The Tory rebellion leaves Cameron as the new John Major

The PM looks like a weak and defeated leader after last night's vote.

Labour’s plan to embarrass Nick Clegg and the Lib Dems over Lords reform has backfired spectacularly. "Why would we want to hand the Lib Dems a victory?" went the logic of Labour’s decision to two-facedly vote for the Bill but against the programme motion that gave it any chance of seeing the light of day. But what chumps they look now. Nick is left looking like the Miss Haversham of British politics, deserted at the altar of constitutional reform while the groom has a fistfight with his family in the car park. And trust me, everyone always ends up feeling sorry for the jilted bride.

But fear not, Labour MPs. Your war gaming may not have played out just as you expected. But there is a small consolation. You have probably just finished the career of David Cameron, ended any hope of this government doing much else of any worth in the foreseeable, and probably won the next general election to boot.

Cameron looks now like a weak and defeated leader – as the always excellent Jonathan Calder puts it, the new John Major of Conservative politics. Unable to control his backbenchers, he must be gloomily contemplating the hand that fate has dealt him. All over Westminster, Conservative rebels have been drinking the bars dry and celebrating showing the "leadership" – if we can still call it that – who’s boss. "Rebellion is the new cool", I saw tweeted tonight, quoting one Tory backbencher. I’m guessing it wasn’t Peter Bone. But they’ve got a taste for it now, and they know that with enough numbers, they can get the PM to back off. How Cameron must already be regretting his decision not to whip this one properly.

And having got a taste for rebellion, the Tory right will want more, more, more. The snooping bill, EU referendum, a British Bill of Rights. They’ll be clamouring for the lot. But they won’t get it. I doubt there’ll be many Lib Dem MPs willing to hold their noses for Tory policy going forward.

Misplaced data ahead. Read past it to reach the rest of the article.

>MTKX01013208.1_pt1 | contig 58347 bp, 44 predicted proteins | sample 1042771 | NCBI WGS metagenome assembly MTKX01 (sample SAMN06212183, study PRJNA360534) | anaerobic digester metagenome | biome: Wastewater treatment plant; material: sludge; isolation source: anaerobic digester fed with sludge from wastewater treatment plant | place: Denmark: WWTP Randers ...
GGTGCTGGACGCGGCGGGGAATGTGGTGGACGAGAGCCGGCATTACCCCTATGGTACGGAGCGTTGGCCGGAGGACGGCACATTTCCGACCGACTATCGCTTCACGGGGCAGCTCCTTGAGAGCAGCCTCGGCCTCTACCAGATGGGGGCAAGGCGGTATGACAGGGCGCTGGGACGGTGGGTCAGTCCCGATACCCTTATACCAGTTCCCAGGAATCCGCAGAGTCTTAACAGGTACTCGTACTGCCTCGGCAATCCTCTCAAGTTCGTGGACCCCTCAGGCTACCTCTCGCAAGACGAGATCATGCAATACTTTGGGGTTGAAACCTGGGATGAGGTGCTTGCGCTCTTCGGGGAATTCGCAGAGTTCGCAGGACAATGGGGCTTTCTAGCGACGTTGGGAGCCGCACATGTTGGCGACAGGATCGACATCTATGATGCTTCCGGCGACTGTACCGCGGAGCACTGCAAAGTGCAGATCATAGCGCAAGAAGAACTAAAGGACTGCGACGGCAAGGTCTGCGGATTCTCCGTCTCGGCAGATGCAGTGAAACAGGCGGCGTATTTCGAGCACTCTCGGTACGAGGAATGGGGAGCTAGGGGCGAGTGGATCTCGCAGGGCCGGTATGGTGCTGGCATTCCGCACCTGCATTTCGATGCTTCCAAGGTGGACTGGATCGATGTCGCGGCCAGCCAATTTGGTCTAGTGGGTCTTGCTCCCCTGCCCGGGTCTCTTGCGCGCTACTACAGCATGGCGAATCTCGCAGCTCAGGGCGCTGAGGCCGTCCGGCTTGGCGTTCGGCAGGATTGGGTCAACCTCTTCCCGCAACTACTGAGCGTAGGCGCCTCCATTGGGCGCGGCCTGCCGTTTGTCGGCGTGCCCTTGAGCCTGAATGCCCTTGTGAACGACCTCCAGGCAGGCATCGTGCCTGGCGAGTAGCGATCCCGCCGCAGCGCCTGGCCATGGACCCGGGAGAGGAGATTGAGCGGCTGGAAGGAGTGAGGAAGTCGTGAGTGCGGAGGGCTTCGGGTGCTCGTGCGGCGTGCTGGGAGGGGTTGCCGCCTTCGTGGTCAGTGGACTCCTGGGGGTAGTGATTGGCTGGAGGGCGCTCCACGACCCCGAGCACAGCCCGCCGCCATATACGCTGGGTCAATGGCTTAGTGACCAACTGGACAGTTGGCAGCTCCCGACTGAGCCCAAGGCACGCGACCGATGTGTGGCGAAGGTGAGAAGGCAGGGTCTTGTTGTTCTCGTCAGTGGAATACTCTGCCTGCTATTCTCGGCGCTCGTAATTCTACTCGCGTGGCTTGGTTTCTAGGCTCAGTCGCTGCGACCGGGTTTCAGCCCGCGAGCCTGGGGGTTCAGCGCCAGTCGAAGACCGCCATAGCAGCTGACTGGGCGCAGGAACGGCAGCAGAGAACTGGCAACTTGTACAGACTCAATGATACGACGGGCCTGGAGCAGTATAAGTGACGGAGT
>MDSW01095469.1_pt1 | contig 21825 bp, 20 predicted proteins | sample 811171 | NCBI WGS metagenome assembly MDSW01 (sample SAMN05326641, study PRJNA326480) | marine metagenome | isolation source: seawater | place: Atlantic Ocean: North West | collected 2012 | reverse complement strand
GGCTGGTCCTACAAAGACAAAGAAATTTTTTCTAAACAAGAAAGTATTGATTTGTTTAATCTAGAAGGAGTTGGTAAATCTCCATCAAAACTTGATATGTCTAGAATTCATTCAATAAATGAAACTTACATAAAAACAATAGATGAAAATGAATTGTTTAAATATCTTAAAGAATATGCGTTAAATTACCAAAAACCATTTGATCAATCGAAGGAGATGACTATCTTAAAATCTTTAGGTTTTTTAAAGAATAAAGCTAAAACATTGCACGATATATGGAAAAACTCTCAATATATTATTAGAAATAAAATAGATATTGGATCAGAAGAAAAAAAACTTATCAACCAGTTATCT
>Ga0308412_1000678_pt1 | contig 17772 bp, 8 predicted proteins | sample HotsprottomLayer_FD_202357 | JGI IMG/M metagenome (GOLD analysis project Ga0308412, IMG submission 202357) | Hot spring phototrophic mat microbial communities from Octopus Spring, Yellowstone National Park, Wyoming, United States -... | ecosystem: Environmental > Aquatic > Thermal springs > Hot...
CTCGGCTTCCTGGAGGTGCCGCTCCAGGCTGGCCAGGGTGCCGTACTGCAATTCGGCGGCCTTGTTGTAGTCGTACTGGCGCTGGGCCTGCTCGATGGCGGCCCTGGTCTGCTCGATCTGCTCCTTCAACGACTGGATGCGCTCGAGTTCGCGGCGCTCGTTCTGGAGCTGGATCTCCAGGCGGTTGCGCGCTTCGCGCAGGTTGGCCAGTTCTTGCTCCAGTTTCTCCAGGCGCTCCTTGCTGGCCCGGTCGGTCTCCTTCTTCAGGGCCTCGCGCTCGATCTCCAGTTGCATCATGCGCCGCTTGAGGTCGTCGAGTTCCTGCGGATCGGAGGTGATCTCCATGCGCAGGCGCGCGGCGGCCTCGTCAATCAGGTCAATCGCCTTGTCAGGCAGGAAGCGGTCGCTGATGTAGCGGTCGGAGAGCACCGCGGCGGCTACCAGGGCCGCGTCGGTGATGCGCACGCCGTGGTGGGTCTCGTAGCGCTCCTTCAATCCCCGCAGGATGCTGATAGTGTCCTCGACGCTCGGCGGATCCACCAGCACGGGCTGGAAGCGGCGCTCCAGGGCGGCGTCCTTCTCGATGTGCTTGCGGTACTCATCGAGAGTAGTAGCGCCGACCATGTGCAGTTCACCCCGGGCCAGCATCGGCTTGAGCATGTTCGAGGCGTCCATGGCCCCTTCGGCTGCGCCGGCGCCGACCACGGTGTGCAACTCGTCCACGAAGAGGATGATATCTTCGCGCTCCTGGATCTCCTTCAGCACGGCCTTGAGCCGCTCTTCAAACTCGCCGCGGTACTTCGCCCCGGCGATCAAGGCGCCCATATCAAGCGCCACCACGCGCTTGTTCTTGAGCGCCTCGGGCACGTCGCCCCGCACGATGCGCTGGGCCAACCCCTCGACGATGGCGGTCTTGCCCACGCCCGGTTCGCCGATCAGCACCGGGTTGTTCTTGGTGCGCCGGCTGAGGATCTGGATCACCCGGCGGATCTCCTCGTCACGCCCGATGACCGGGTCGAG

So the rebels won’t get anything they want. And they’ll blame Cameron for that. Ostensibly for not putting us in our place – but really because they’re still furious with him for not winning a majority at the last General Election. And so the rancour and the poison will continue.

And where will it end? Well, we have a Prime Minister, unable to deliver on his coalition promises, under the thumb of rebellious backbenchers, but incapable of satisfying their demands, behind in the polls and all the while becalmed in an austerity driven economy.

Major can probably tell Cameron how this ends ...

David Cameron with John Major in December 2011. Photograph: Getty Images.

Richard Morris blogs at A View From Ham Common, which was named Best New Blog at the 2011 Lib Dem Conference

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The most terrifying thing about Donald Trump's speech? What he didn't say

No politician uses official speeches to put across their most controversial ideas. But Donald Trump's are not hard to find. 

As Donald Trump took the podium on a cold Washington day to deliver his inauguration speech, the world held its breath. Viewers hunched over televisions or internet streaming services watched Trump mouth “thank you” to the camera, no doubt wondering how he could possibly live up to his deranged late-night Twitter persona. In newsrooms across America, reporters unsure when they might next get access to a president who seems to delight in denying them the right to ask questions got ready to parse his words for any clue as to what was to come. Some, deciding they couldn’t bear to watch, studiously busied themselves with other things.

But when the moment came, Trump’s speech was uncharacteristically professional – at least compared to his previous performances. The fractured, repetitive grammar that marks many of his off-the-cuff statements was missing, and so, too, were most of his most controversial policy ideas.